47 year old male CC: Crushing chest pain – Conclusion

Here is the conclusion to 47 year old male CC: Crushing chest pain.

You may want to go back and read the original case presentation to see how we got to this point.

When we left off we had this rhythm on the monitor and surprisingly the patient was conscious and talking! 

As usual there was an excellent discussion in the comments.

I certainly agree that the first step is to check the leads. I've seen artifact mimic VF before! When I worked in the Critical Care Stepdown Unit as a cardiac monitoring technician this would sometimes happen when a patient brushed their teeth.

However, this time it was the real McCoy (hyperlinked explanation of this idiom for my international friends).

  • This has the general appearance of Torsades de Pointes.
  • It's fast, wide and polymorphic.
  • There appears to be a "streamer" effect.
  • The patient is conscious.

However, several features point away from Torsades de Pointes.

  • The ventricular rate (using the small block method) is 375
  • The QTc of the underlying rhythm is 447 ms

The rate of TdP is typically in the 150 – 300 range. A QTc of 447 while technically prolonged is still < 500 ms which is generally considered to be "safe"

It seems to go against everything we've been taught but could this patient have been conscious with VF on the monitor?

The answer is "Yes!" There are two reasons for this.

First, the onset of VF is often course and slow (relatively speaking). A ventricular rate of 375 is a lot different from a ventricular rate of 720. We like to think of VF as if it's all the same and it usually is from a treatment standpoint. But there is quite a lot of variability as I'm sure anyone who has worked on VF detection algorithms could tell you.

The second reason is that forward blood flow continues for several minutes after the onset of cardiac arrest. That's because there is a pressure gradient between aortic pressure and central venous pressure.

This chart from a white paper on the LUCAS device helps illustrate the point.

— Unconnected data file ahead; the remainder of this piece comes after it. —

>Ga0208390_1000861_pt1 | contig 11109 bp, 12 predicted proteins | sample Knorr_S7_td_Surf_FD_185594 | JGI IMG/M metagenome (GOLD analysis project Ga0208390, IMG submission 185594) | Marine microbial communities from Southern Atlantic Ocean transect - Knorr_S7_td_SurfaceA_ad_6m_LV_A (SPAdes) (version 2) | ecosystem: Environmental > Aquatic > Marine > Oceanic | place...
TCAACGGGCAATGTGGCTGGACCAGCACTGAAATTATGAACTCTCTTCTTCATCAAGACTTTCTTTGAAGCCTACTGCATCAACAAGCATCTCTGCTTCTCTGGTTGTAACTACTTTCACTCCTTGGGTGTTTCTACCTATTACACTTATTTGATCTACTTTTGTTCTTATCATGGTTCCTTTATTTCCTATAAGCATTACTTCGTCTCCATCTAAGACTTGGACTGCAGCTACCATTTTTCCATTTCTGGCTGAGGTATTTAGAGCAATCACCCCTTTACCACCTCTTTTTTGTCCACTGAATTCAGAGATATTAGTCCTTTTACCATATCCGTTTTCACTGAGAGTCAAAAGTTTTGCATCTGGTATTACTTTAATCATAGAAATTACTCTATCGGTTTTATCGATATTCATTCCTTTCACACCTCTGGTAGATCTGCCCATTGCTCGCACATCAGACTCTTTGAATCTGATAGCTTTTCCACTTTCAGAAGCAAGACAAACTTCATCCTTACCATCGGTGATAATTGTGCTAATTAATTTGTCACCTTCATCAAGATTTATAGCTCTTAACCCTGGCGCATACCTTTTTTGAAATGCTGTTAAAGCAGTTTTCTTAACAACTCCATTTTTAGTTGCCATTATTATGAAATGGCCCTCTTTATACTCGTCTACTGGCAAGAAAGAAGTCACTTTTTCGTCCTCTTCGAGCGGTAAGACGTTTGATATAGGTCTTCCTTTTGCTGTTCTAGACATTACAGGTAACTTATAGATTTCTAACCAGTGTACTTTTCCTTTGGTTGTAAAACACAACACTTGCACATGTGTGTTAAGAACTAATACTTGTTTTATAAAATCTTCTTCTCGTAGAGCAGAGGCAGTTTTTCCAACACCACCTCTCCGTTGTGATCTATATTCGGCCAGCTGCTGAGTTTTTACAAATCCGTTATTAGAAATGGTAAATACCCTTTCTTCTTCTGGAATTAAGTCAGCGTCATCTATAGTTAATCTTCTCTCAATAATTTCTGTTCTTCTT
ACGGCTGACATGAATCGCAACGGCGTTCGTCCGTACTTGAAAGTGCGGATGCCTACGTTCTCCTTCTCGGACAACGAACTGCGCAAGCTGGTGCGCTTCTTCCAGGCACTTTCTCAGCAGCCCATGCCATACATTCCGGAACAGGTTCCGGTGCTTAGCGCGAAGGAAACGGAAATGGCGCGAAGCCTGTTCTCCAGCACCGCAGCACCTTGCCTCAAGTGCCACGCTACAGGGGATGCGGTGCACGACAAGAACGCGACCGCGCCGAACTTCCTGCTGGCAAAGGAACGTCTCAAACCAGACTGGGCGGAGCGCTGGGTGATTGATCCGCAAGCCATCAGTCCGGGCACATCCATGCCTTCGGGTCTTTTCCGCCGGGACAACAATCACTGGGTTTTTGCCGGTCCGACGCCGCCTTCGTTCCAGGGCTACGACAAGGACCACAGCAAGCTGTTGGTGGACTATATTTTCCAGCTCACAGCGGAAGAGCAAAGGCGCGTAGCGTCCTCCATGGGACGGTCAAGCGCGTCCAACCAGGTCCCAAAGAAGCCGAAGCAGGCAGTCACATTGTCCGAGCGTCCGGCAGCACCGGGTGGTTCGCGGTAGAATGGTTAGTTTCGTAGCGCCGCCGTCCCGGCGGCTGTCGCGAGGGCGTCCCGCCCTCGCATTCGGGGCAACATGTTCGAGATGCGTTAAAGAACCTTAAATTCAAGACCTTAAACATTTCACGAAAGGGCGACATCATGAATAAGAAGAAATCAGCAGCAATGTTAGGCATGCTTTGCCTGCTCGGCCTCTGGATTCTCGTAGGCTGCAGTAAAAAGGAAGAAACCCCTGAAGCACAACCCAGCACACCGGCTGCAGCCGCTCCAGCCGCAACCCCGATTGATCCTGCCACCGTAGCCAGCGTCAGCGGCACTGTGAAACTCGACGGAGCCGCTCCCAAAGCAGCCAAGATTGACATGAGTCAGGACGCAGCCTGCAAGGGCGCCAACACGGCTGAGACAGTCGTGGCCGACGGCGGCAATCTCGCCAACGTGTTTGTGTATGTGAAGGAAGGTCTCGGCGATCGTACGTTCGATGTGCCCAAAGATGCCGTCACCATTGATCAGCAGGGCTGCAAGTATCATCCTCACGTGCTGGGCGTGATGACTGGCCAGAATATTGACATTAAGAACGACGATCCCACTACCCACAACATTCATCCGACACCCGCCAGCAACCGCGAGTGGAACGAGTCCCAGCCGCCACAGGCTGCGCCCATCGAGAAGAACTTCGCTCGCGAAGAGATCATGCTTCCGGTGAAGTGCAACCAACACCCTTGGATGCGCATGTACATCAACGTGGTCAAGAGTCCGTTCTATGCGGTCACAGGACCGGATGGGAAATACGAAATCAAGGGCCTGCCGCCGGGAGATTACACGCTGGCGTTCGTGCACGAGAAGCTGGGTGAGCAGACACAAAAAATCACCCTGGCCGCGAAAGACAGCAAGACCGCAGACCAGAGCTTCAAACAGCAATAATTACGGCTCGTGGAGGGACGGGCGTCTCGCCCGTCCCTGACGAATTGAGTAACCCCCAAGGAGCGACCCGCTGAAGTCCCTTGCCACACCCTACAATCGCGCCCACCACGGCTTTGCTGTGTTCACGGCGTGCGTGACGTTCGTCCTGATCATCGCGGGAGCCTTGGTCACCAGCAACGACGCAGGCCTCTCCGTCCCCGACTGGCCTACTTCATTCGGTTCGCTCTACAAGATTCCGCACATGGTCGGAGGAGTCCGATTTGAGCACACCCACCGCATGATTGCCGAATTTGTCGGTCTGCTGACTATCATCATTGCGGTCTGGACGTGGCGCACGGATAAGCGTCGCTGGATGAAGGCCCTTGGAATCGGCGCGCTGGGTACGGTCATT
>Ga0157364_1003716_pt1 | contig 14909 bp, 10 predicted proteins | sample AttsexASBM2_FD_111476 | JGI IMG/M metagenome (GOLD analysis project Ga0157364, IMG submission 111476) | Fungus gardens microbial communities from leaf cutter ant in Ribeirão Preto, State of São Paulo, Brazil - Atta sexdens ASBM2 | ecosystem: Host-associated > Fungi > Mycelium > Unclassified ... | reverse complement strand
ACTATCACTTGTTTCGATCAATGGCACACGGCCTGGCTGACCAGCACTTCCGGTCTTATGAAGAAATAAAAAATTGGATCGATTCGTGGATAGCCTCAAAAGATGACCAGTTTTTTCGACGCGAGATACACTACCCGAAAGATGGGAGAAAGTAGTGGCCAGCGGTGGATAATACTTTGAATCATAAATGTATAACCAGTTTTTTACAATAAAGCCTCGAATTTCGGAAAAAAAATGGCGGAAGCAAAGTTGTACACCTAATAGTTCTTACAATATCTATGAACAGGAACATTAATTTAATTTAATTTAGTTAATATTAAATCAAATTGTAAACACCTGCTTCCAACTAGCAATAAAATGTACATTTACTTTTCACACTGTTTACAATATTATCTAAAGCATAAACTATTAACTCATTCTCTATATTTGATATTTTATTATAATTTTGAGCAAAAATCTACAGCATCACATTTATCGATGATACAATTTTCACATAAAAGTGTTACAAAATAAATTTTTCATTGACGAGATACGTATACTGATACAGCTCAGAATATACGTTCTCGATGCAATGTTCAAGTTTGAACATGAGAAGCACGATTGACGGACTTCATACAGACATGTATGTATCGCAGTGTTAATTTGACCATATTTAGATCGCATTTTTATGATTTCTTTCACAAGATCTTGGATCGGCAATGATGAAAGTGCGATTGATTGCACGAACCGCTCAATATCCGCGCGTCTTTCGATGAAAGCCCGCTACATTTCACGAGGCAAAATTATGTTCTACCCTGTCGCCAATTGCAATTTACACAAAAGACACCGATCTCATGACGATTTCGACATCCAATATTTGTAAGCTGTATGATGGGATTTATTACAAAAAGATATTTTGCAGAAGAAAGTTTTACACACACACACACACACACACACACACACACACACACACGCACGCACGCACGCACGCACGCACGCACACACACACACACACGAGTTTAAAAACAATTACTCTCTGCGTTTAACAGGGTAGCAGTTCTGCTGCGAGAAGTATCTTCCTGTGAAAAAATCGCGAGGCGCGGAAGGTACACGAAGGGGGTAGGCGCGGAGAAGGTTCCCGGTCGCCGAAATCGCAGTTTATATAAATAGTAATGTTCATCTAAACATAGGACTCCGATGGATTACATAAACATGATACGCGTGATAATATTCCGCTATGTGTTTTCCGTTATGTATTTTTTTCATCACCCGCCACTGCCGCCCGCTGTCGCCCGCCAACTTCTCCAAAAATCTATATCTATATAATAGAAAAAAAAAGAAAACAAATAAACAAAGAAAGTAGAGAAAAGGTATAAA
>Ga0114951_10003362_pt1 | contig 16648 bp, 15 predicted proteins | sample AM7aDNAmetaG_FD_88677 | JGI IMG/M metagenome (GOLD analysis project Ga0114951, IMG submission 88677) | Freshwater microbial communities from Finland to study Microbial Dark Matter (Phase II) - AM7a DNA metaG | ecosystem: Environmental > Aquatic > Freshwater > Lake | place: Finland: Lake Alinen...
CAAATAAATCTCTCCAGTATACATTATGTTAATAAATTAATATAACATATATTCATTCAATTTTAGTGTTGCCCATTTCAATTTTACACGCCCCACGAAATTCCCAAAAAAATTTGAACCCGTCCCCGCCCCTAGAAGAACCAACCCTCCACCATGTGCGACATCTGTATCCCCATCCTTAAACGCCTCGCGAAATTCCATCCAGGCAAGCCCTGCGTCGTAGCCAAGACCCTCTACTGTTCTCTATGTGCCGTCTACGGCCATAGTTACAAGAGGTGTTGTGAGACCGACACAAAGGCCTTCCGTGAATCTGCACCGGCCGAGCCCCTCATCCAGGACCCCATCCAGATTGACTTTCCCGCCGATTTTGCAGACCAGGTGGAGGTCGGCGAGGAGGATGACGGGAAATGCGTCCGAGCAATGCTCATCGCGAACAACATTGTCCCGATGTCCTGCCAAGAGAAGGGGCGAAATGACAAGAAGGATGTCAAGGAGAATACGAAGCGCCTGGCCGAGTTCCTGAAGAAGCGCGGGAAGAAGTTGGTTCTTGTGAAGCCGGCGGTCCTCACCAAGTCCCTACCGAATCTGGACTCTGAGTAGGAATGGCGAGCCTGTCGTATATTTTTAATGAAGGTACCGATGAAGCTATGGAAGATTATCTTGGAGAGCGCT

This is a busy chart but you will note that it takes several minutes for aortic pressure and central venous pressure to merge together after the onset of VF.

Mark Glencorse over at the (retired) 999Medic.com blog presented another case of transient VF where we had the same lively debate as to whether or not we were dealing with Torsades de Pointes.

Some of you are probably thinking, "It's not VF! It's polymorphic VT!" I will simply ask, isn't VF a form of polymorphic VT? At what rate does polymorphic VT become VF?

From a treatment standpoint it doesn't matter in this case because I'd treat both rhythms exactly the same. I'd apply the combo-pads and I'd give 2 g of magnesium sulfate while I was waiting to see if the patient lost consciousness. Tim Noonan (Scallywag Medic) will be disappointed in me for saying so but you really can't hurt a patient with MgSO4 and it might help.

In this case the treating paramedic didn't carry magnesium sulfate but he did apply the combo-pads.

About a minute and a half later the patient lost consciousness.

Now I think we'll all agree that the patient is in VF and we'll also agree on the treatment! 

After another 2 cycles the patient was shocked back into a perfusing rhythm. Interestingly, the patient "woke up" several times during chest compressions.

The patient regained consciousness after return of spontaneous circulation.

Another 12-lead ECG was captured.

Now we're back where we started! (Okay, it's a little worse.)

Advanced notification was given to the receiving hospital and the cardiologist was waiting for the patient. He was taken directly to the cardiac cath lab where angiography revealed a 100% occlusion of the proximal LAD.

The lesion was successfully stented and the patient made a full recovery.

Congratulations to Phil, the Intensive Care Paramedic from Australia (and his crew) for a job well done!